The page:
Happy Holidays! We hope everyone is enjoying the season and is able to spend time with family and friends. Having some downtime over the holidays is an important part of maintaining good mental health for both our children and ourselves.
A Note Of Thanks
Over the past two weeks, we have had a very difficult time with a server outage at our IT company. Many of you have noticed that we have had to go back to handwritten notes and paper prescriptions like in the “olden days.” We know this has been difficult for everyone, and we want to take the time to thank all of our patients and families for being so understanding during this period. We hope to be back up and running soon, and return to business as usual. We will be working overtime to schedule everyone for the canceled Well Child visits. Please call our office with any questions. Again, from the bottom of our hearts, thank you.
It's STILL Respiratory Virus Season!
We are still seeing an excessive number of children in our office for respiratory viral illnesses. While there is not much RSV around currently, Influenza and Covid have been more than ready to take its place! Many children can be managed at home with supportive care such as rest, fluids, fever control, and TLC but if your child has had a fever for 4 or more days, is not drinking well, or seems to be having trouble breathing, we recommend an in-person visit. There are still situations where we will ask you to do a home Covid test before coming to the office.
With the increased numbers of sick children and teens, we are doing our best to see as many of our patients as possible in person. We are still limited by the number of rooms and the number of providers able to use the space to see patients. Please be patient and understand due to the steep rise in the number of ill, we may be completely booked early in the day. Our phenomenal nursing staff has been speaking with many of you in order to help support your children at home. We ask that you do not go to the Emergency Department unless it is a severe condition or we have advised you to do so. We need to keep the ED available for the sickest and most vulnerable.
If your child does contract Covid, here is the CDC quarantine calculator that will help you to figure out exactly how long your child needs to stay home and how long your child will need to wear a mask when outside of your home.
The best preventative measures remain vaccination against Flu and Covid. We are still offering flu shots in our office. The CDC has reported that this year’s Flu shot is a good match for the Flu strain currently circulating. Even if your child has tested positive for Flu or has had a Flu-like illness, we still encourage you to get the flu vaccine for your child 1-2 weeks after the illness.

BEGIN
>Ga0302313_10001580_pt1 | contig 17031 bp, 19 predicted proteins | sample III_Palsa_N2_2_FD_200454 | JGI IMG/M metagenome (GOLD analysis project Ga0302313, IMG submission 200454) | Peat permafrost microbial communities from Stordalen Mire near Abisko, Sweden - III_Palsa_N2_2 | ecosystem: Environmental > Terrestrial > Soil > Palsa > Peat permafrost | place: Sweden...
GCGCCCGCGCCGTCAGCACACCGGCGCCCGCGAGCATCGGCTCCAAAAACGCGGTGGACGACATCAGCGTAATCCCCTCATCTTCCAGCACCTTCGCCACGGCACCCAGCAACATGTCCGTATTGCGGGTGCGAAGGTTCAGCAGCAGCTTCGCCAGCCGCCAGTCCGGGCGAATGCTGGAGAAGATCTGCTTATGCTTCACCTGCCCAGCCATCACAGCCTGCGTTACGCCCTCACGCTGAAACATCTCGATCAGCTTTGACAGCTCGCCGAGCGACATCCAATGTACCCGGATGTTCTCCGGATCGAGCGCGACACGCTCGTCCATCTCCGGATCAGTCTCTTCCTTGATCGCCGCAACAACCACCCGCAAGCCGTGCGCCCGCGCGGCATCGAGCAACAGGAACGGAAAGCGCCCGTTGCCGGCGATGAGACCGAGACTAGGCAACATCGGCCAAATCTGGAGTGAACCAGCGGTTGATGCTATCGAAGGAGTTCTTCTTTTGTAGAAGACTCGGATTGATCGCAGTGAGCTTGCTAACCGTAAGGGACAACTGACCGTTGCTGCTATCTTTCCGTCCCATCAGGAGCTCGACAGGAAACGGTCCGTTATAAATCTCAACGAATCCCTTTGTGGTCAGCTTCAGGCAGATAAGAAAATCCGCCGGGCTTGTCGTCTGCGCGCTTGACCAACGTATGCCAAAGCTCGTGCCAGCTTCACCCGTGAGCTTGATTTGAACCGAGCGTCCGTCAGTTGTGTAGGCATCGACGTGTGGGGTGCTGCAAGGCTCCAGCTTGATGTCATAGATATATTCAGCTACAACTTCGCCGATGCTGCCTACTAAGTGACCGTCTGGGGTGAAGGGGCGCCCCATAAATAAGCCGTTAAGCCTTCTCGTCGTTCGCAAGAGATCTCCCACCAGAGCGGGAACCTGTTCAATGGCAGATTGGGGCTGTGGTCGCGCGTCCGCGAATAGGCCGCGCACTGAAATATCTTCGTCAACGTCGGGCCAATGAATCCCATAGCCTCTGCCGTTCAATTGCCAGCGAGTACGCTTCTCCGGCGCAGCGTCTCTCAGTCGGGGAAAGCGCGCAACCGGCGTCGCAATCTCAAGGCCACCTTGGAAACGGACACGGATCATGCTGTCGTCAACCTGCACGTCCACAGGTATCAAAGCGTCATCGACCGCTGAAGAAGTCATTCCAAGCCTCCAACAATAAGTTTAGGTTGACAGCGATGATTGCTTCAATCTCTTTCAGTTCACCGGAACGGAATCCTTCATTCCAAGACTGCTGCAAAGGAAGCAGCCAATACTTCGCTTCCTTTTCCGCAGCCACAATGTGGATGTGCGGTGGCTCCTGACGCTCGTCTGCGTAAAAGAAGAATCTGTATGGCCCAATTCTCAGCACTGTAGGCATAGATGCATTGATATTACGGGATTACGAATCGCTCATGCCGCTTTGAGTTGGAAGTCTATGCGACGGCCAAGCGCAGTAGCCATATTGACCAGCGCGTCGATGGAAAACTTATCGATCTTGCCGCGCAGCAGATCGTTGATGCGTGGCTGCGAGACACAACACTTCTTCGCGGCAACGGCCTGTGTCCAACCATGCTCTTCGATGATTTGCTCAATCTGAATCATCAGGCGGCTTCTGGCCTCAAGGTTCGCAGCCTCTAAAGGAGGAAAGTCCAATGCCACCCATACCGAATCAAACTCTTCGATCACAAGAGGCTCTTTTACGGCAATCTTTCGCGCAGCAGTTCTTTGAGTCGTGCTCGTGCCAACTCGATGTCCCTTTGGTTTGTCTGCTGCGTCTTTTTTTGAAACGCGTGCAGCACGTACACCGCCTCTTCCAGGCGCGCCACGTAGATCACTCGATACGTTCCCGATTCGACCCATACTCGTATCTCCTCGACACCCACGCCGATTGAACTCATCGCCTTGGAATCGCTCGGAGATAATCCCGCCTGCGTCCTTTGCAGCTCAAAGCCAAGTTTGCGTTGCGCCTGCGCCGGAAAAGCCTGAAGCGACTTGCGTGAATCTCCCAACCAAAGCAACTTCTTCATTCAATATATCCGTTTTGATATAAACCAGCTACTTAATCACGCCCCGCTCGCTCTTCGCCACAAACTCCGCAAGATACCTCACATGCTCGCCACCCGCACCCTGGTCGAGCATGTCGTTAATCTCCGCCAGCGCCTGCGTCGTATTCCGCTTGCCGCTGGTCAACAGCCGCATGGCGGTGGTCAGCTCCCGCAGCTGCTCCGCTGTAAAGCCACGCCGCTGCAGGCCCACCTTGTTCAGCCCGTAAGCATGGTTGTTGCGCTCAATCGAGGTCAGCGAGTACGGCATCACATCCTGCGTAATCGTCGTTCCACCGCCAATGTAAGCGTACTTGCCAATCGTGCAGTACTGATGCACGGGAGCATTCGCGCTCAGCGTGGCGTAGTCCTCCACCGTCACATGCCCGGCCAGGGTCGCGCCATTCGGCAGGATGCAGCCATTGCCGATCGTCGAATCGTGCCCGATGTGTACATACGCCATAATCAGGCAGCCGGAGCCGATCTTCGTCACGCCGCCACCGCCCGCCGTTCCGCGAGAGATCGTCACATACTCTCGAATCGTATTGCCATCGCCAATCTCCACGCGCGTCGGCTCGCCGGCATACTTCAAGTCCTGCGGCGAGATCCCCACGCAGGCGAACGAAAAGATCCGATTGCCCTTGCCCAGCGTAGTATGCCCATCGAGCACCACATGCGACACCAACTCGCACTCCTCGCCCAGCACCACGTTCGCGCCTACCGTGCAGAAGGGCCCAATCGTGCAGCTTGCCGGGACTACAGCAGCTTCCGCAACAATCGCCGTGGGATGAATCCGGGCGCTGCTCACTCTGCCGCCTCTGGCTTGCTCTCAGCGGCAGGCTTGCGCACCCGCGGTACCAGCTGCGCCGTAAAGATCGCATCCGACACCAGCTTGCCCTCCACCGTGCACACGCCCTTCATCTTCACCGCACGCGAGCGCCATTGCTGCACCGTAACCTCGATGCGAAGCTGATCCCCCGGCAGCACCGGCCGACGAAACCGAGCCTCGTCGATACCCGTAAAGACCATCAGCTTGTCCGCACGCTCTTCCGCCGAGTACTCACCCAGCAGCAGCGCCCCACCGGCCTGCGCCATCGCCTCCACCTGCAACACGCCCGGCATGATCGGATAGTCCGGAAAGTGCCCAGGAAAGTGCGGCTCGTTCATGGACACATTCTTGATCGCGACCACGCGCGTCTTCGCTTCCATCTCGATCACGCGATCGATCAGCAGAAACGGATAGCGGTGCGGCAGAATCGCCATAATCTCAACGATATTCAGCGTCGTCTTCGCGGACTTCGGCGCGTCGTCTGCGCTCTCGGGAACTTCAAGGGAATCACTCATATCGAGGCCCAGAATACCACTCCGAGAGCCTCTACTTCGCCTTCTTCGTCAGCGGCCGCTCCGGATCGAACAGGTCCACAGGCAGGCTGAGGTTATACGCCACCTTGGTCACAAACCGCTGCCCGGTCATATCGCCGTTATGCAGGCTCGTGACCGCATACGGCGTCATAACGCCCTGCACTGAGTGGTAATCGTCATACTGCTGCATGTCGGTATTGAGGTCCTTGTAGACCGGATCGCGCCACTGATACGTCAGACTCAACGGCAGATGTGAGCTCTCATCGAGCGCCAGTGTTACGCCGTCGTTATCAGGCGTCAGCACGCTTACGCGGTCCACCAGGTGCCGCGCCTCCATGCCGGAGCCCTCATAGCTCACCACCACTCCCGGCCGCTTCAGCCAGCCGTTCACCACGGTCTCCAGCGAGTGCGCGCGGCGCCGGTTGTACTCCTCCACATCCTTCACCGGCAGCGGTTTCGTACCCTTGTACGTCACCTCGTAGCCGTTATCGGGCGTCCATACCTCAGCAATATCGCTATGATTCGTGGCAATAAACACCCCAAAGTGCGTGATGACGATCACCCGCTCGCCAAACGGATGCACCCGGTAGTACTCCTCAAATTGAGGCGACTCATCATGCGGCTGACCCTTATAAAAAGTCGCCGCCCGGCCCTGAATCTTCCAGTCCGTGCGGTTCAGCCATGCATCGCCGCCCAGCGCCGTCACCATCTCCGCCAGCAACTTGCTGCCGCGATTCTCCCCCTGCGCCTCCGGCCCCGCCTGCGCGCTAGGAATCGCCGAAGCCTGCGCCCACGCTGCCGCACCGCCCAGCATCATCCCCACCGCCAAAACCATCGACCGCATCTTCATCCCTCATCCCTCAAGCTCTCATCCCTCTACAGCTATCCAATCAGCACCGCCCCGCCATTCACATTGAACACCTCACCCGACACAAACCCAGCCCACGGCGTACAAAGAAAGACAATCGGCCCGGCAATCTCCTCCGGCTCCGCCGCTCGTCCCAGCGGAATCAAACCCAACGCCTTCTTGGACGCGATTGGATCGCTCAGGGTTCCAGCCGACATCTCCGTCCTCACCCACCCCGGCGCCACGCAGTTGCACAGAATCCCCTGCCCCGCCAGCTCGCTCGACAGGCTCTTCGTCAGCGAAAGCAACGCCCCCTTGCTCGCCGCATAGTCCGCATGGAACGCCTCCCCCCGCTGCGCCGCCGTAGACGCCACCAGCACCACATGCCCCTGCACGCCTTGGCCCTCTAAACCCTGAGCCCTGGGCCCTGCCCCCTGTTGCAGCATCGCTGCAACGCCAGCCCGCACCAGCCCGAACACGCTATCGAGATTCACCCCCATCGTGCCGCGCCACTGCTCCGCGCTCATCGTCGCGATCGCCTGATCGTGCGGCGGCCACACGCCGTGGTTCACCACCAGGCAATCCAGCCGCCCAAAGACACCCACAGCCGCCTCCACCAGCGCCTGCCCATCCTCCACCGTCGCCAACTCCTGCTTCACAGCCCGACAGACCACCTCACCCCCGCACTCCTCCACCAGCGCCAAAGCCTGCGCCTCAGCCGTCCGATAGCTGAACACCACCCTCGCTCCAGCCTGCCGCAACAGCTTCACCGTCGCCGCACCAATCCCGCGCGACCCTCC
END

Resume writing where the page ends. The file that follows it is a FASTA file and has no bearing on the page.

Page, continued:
In other good news, the CDC has approved the bivalent Covid booster for the youngest group, 6 months to 5 years, 2 months after their primary vaccine series.
Hand washing, staying home when ill, and wearing a high-quality mask in crowded indoor settings are still excellent ways to prevent illness.
So Many Shortages
Thankfully viral respiratory illnesses do not require antibiotics. The mainstay of treatment is supportive care and time for recovery. As for bacterial infections, which require antibiotics, we are still experiencing antibiotic shortages. We ask you to be patient with us and with the pharmacies as we try to make things work.
Parents should call their pharmacy when leaving the office to make sure medications prescribed by our office are available at their pharmacy. If they are not, please call around to find out which pharmacy has the antibiotic and we will then need to reroute the prescription.
Due to the sheer number of ill children in the community at this time, there have also been shortages of fever-reducing medications. Please be aware that these shortages occur in some towns but not others. Not all fevers need to be medicated. “Low grade” fevers under 101.0 don’t necessarily need to be treated if your child is well appearing and acting as they usually do. If your child does need a fever reducer, please be aware that there are many formulations: liquid, chewable, junior strength tablets, and even rectal suppositories for infants and toddlers. Acetaminophen goes by the brand name Tylenol but the generic acetaminophen is just as effective. Ibuprofen (only for children 6 months and over) goes by many brand names but, again, generic will get the job done. Please remember that aspirin is never appropriate for children or teens due to a brain swelling syndrome associated with aspirin. We always have the dosing charts for acetaminophen and ibuprofen on our website.
A Quick Mental Health Note
We recognize and acknowledge that the holiday season can be difficult, stressful, or even sad for many people for a variety of reasons. If your child is struggling, please call our office. If you are struggling, please call your own medical provider or a trusted community member for help. If you or your child is in crisis, we remind you that there is 211, the state of Connecticut Mental Health Crisis Intervention Service; 988, the national Suicide and Crisis Lifeline; and your local Emergency Department. You are never alone.
From our families to yours, we wish you a peaceful, healthy, and kind holiday season and in the New Year 2023!